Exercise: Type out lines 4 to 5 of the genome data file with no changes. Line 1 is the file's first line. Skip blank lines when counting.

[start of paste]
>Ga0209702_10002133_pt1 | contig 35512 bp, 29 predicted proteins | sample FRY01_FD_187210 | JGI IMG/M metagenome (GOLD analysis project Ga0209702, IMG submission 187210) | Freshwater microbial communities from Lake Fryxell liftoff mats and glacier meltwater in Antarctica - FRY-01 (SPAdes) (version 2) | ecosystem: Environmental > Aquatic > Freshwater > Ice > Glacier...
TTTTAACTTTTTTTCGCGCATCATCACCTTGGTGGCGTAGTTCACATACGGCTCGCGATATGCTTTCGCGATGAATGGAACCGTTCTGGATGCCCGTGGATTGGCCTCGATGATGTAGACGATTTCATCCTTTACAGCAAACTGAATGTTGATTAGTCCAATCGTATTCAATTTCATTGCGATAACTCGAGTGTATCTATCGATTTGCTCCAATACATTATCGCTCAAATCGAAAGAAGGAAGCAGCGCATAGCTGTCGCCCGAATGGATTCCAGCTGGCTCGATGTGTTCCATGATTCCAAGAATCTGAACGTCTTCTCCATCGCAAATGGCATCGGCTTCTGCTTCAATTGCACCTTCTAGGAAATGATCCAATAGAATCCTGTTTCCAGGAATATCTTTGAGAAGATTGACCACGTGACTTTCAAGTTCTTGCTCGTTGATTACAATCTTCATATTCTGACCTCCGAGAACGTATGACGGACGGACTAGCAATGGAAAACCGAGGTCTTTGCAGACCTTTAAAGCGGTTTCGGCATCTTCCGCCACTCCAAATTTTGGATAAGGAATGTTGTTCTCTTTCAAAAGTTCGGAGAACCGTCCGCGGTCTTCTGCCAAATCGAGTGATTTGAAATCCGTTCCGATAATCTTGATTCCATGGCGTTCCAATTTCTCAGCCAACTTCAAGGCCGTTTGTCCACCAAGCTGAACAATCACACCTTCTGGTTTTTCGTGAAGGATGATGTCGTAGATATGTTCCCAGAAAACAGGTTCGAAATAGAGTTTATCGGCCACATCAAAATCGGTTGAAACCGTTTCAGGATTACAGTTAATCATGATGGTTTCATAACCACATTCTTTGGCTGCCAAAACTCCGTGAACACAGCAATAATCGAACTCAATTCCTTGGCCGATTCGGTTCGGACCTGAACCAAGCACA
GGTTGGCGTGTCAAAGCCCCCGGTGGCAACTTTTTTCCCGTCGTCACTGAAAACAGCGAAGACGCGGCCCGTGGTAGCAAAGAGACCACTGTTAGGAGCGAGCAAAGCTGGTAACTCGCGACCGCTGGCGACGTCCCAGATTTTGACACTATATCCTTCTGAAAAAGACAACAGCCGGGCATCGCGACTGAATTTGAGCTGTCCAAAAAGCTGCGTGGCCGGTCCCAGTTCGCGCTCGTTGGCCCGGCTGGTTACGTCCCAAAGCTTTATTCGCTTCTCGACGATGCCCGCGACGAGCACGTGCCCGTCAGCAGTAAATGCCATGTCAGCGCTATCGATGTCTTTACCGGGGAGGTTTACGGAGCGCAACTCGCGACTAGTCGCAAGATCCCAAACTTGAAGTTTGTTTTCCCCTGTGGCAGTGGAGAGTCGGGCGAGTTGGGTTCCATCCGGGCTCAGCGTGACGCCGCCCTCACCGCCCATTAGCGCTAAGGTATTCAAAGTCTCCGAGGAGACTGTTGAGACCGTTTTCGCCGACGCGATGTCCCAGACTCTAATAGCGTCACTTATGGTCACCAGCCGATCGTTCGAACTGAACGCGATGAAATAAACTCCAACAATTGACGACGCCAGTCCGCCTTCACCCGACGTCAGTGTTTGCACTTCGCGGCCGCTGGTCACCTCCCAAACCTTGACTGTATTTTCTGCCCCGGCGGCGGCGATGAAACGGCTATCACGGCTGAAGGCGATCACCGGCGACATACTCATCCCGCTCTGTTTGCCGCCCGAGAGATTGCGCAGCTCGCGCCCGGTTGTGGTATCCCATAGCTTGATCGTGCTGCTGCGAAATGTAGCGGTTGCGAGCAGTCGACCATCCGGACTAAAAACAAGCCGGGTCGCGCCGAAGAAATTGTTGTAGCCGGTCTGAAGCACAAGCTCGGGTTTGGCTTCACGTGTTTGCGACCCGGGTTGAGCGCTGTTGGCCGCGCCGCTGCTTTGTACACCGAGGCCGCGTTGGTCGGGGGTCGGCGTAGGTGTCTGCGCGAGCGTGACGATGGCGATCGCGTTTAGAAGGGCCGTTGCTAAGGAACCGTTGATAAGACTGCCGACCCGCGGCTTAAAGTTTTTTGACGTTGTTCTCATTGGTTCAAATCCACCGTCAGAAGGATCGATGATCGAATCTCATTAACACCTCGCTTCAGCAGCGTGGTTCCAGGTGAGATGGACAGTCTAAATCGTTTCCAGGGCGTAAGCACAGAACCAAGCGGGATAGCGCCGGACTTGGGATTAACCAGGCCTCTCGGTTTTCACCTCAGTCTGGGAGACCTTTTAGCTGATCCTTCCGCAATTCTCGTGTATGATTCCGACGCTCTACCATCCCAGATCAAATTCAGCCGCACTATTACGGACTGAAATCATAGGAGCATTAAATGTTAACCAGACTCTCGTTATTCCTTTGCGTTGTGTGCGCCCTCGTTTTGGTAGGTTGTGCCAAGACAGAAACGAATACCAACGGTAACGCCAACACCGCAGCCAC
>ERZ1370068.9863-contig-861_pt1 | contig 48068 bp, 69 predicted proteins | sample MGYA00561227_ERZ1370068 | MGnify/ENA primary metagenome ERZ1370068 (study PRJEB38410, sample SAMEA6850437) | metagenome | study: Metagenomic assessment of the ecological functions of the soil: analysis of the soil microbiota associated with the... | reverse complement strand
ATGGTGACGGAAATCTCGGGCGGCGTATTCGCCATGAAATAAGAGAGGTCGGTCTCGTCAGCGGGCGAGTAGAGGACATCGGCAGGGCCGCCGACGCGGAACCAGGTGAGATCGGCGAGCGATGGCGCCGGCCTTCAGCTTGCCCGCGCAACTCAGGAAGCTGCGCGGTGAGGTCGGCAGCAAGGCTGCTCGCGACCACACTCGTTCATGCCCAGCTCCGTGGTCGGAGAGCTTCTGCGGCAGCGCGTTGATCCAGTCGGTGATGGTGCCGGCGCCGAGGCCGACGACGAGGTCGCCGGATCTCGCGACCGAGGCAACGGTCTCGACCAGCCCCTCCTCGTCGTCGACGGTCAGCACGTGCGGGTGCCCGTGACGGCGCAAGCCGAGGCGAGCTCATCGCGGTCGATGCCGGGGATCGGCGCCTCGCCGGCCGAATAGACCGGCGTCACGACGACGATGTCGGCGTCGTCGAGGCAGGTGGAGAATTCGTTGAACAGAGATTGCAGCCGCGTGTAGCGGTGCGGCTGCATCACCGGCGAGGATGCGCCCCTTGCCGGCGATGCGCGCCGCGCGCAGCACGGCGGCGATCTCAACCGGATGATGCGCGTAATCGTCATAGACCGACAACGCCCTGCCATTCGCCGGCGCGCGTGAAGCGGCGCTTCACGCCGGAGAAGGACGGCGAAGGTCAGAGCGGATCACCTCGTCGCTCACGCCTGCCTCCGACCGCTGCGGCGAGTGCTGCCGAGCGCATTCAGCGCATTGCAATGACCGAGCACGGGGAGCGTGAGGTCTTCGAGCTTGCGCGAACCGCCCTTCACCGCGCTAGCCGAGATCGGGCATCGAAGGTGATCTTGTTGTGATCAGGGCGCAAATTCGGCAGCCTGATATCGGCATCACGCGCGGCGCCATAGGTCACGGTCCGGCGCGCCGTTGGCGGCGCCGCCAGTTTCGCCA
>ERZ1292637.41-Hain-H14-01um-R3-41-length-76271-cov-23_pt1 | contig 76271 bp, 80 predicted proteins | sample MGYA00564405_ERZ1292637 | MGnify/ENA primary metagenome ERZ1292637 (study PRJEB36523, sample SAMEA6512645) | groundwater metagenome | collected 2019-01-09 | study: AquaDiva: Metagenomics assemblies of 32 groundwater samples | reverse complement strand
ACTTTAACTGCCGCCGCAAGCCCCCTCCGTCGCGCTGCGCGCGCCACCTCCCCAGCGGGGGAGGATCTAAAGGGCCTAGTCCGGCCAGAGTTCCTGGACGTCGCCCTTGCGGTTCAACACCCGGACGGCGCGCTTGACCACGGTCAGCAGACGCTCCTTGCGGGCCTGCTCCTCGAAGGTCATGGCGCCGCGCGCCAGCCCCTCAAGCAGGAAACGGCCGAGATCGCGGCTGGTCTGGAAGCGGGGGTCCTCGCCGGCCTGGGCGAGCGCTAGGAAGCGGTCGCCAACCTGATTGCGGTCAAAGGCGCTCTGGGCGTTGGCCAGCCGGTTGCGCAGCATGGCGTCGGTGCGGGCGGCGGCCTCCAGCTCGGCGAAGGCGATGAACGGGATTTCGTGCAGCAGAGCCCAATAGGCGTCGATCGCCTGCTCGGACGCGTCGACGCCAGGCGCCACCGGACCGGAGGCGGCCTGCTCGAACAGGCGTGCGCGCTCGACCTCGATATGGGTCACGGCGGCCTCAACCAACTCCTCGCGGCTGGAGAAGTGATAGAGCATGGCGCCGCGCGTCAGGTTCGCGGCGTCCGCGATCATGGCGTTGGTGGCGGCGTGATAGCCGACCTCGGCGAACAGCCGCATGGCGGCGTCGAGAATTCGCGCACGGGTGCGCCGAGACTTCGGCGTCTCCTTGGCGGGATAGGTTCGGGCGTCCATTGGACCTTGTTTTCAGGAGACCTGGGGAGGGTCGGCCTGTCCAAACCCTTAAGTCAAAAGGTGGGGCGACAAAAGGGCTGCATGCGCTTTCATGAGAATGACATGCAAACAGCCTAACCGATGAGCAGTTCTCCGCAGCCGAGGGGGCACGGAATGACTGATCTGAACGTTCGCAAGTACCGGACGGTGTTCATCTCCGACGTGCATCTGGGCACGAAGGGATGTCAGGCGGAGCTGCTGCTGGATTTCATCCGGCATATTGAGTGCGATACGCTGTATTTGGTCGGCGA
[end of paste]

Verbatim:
>ERZ1370068.9863-contig-861_pt1 | contig 48068 bp, 69 predicted proteins | sample MGYA00561227_ERZ1370068 | MGnify/ENA primary metagenome ERZ1370068 (study PRJEB38410, sample SAMEA6850437) | metagenome | study: Metagenomic assessment of the ecological functions of the soil: analysis of the soil microbiota associated with the... | reverse complement strand
ATGGTGACGGAAATCTCGGGCGGCGTATTCGCCATGAAATAAGAGAGGTCGGTCTCGTCAGCGGGCGAGTAGAGGACATCGGCAGGGCCGCCGACGCGGAACCAGGTGAGATCGGCGAGCGATGGCGCCGGCCTTCAGCTTGCCCGCGCAACTCAGGAAGCTGCGCGGTGAGGTCGGCAGCAAGGCTGCTCGCGACCACACTCGTTCATGCCCAGCTCCGTGGTCGGAGAGCTTCTGCGGCAGCGCGTTGATCCAGTCGGTGATGGTGCCGGCGCCGAGGCCGACGACGAGGTCGCCGGATCTCGCGACCGAGGCAACGGTCTCGACCAGCCCCTCCTCGTCGTCGACGGTCAGCACGTGCGGGTGCCCGTGACGGCGCAAGCCGAGGCGAGCTCATCGCGGTCGATGCCGGGGATCGGCGCCTCGCCGGCCGAATAGACCGGCGTCACGACGACGATGTCGGCGTCGTCGAGGCAGGTGGAGAATTCGTTGAACAGAGATTGCAGCCGCGTGTAGCGGTGCGGCTGCATCACCGGCGAGGATGCGCCCCTTGCCGGCGATGCGCGCCGCGCGCAGCACGGCGGCGATCTCAACCGGATGATGCGCGTAATCGTCATAGACCGACAACGCCCTGCCATTCGCCGGCGCGCGTGAAGCGGCGCTTCACGCCGGAGAAGGACGGCGAAGGTCAGAGCGGATCACCTCGTCGCTCACGCCTGCCTCCGACCGCTGCGGCGAGTGCTGCCGAGCGCATTCAGCGCATTGCAATGACCGAGCACGGGGAGCGTGAGGTCTTCGAGCTTGCGCGAACCGCCCTTCACCGCGCTAGCCGAGATCGGGCATCGAAGGTGATCTTGTTGTGATCAGGGCGCAAATTCGGCAGCCTGATATCGGCATCACGCGCGGCGCCATAGGTCACGGTCCGGCGCGCCGTTGGCGGCGCCGCCAGTTTCGCCA